Salaries in Bulgaria are Increasing by 8-10% Per Year
The salaries in Bulgaria are growing very fast, between 8-10% increase per year. However, they remain low compared to other EU countries. This is the comment of UniCredit Bank's chief economist, Lubomir Mitov, who presented the analysis of the bank Bulgaria, Europe and the World - Macroeconomic Review on Thursday. NSI data also show that labor costs in our country are growing - in the first and second quarters of 2017 the increases are by 10% compared to the previous year, reports Sega.
Although most Bulgarians are very skeptical on the issue of raising income, the facts show that the remuneration in Bulgaria is not "distorted" but proportional to the scale of the economy. The share of net wages (after deduction of taxes and social security contributions) from gross domestic product is even above the EU average, according to Unicredit's analysis. We are similar to Sweden and Finland and we are ahead of Britain and France, Lyubomir Mitov said. The explanation is that in the Western countries income taxes are high and "eat" a large part of the wages, and here operates the low flat tax.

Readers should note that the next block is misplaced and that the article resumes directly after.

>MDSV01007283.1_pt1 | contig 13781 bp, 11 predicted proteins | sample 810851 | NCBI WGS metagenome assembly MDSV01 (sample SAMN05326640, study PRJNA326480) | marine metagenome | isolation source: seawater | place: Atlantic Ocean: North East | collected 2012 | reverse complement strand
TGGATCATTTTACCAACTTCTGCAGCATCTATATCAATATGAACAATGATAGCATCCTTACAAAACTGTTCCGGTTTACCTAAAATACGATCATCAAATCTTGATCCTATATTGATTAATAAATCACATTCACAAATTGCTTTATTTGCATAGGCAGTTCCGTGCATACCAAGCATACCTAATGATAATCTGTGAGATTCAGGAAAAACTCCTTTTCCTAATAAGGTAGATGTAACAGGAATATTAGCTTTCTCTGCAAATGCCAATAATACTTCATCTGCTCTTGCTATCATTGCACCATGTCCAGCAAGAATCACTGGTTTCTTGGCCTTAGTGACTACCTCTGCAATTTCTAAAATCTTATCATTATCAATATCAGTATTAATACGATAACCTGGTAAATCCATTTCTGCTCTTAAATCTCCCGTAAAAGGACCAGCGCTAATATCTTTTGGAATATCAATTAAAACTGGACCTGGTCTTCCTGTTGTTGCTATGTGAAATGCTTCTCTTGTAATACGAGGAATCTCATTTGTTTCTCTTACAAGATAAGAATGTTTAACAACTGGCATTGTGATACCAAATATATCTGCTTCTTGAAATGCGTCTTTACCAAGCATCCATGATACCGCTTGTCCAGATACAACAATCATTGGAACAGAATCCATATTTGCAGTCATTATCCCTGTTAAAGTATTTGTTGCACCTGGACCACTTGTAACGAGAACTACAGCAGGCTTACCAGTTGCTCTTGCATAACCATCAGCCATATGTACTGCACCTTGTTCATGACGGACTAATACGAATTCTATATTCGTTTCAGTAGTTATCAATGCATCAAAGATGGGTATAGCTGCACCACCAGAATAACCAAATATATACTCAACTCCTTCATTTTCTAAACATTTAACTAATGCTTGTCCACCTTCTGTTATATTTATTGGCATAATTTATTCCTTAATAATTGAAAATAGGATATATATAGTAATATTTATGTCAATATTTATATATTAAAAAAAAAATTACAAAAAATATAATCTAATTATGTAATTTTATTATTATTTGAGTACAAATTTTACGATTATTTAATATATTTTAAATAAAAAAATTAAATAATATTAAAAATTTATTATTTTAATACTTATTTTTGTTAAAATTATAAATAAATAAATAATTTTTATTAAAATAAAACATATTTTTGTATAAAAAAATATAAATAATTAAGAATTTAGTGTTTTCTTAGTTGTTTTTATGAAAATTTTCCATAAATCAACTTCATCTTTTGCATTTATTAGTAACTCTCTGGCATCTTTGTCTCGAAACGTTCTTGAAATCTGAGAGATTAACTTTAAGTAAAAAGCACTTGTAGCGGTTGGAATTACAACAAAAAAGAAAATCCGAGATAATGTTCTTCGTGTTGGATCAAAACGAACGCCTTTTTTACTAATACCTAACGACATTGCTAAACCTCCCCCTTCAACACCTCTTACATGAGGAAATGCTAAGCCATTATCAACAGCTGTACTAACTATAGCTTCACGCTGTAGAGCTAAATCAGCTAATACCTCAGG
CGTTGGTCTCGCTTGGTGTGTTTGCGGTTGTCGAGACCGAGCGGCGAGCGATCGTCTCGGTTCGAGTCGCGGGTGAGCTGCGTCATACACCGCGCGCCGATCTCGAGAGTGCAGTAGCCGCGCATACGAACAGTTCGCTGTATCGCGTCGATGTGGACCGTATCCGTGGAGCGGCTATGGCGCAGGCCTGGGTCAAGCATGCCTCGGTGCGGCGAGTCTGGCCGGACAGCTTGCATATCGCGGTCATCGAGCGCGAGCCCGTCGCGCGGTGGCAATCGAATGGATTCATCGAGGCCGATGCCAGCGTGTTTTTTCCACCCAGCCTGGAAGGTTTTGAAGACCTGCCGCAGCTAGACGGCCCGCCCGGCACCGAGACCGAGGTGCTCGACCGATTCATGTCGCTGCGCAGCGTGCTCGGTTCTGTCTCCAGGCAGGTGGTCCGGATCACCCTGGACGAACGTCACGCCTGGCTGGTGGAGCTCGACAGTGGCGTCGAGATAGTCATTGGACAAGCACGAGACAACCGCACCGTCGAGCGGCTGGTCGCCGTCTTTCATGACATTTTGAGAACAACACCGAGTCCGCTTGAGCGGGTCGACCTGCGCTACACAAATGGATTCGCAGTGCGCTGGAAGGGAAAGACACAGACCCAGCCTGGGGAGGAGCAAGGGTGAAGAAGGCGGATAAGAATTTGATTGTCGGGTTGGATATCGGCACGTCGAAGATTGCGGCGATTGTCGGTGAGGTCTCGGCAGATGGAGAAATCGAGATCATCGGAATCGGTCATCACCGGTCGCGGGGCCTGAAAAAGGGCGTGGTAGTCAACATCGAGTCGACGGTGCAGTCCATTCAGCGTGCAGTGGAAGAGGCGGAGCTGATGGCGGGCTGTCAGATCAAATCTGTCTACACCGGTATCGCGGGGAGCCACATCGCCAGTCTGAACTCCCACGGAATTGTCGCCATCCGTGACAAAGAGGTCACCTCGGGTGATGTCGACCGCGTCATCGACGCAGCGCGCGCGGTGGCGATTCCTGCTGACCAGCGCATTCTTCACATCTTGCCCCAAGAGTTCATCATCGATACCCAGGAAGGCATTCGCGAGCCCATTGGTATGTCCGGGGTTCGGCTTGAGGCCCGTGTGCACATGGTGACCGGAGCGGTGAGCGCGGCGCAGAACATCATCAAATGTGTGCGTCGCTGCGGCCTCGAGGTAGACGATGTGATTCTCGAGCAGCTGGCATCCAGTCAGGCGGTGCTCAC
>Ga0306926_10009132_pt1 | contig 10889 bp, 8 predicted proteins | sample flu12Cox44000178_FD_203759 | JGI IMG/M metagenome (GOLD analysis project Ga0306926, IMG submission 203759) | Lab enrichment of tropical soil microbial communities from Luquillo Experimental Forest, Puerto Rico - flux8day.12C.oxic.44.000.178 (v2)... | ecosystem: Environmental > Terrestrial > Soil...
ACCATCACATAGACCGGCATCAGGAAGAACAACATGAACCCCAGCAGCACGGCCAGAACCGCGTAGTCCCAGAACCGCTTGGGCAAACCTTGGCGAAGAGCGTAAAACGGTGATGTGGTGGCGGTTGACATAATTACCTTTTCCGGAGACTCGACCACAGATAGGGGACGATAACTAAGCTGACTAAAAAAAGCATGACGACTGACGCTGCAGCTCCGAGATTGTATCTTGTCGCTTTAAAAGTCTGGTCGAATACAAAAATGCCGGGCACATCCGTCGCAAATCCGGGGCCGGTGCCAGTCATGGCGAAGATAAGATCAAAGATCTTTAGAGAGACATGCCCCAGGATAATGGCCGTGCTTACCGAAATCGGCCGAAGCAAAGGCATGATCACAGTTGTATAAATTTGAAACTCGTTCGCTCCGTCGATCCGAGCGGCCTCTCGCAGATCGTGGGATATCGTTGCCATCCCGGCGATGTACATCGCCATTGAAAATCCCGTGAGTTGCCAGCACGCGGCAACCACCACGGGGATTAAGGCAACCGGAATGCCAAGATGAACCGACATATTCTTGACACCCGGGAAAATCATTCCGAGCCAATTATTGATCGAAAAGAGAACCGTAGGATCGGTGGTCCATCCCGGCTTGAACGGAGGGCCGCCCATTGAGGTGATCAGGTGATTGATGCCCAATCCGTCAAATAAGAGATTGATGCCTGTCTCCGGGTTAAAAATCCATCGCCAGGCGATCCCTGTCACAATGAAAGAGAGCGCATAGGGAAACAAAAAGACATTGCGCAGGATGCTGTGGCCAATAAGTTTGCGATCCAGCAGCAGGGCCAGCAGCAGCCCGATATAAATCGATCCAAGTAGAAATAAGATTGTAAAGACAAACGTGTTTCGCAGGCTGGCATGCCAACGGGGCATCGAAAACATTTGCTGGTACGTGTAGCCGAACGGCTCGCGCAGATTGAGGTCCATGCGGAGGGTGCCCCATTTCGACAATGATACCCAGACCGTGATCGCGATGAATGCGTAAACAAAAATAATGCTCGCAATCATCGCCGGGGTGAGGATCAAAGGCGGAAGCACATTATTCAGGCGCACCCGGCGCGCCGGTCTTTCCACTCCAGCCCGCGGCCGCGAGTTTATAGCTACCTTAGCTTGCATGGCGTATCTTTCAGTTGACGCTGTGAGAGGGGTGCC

Eurostat statistics also show that Bulgarians' incomes are the lowest in the EU, but that wages in our country are rising most rapidly in the last 20 years. Lately, however, the problem is that wages grow at a higher rate than productivity.
The construction sector can once again become a locomotive for development - it has experienced the greatest collapse from the Economic crisis in 2009 but at the same time it has great potential, the economist explained. Thanks to EU funds, the sector is already growing, which is expected to continue next year. This means that construction companies will open new jobs, and competition for staff will lead to wage increases.
In the past year, exports are a major engine for our economy, "but as a percentage of GDP is not as strong as other Eastern European countries," Mitov said. For Bulgaria in 2016, exports per capita of Bulgaria amounted to EUR 4209, while in Hungary it was EUR 10,577 and in the Czech Republic it exceeded EUR 13,300.
"The reason is that our exports are still largely made up of goods with low added value," the expert explained.
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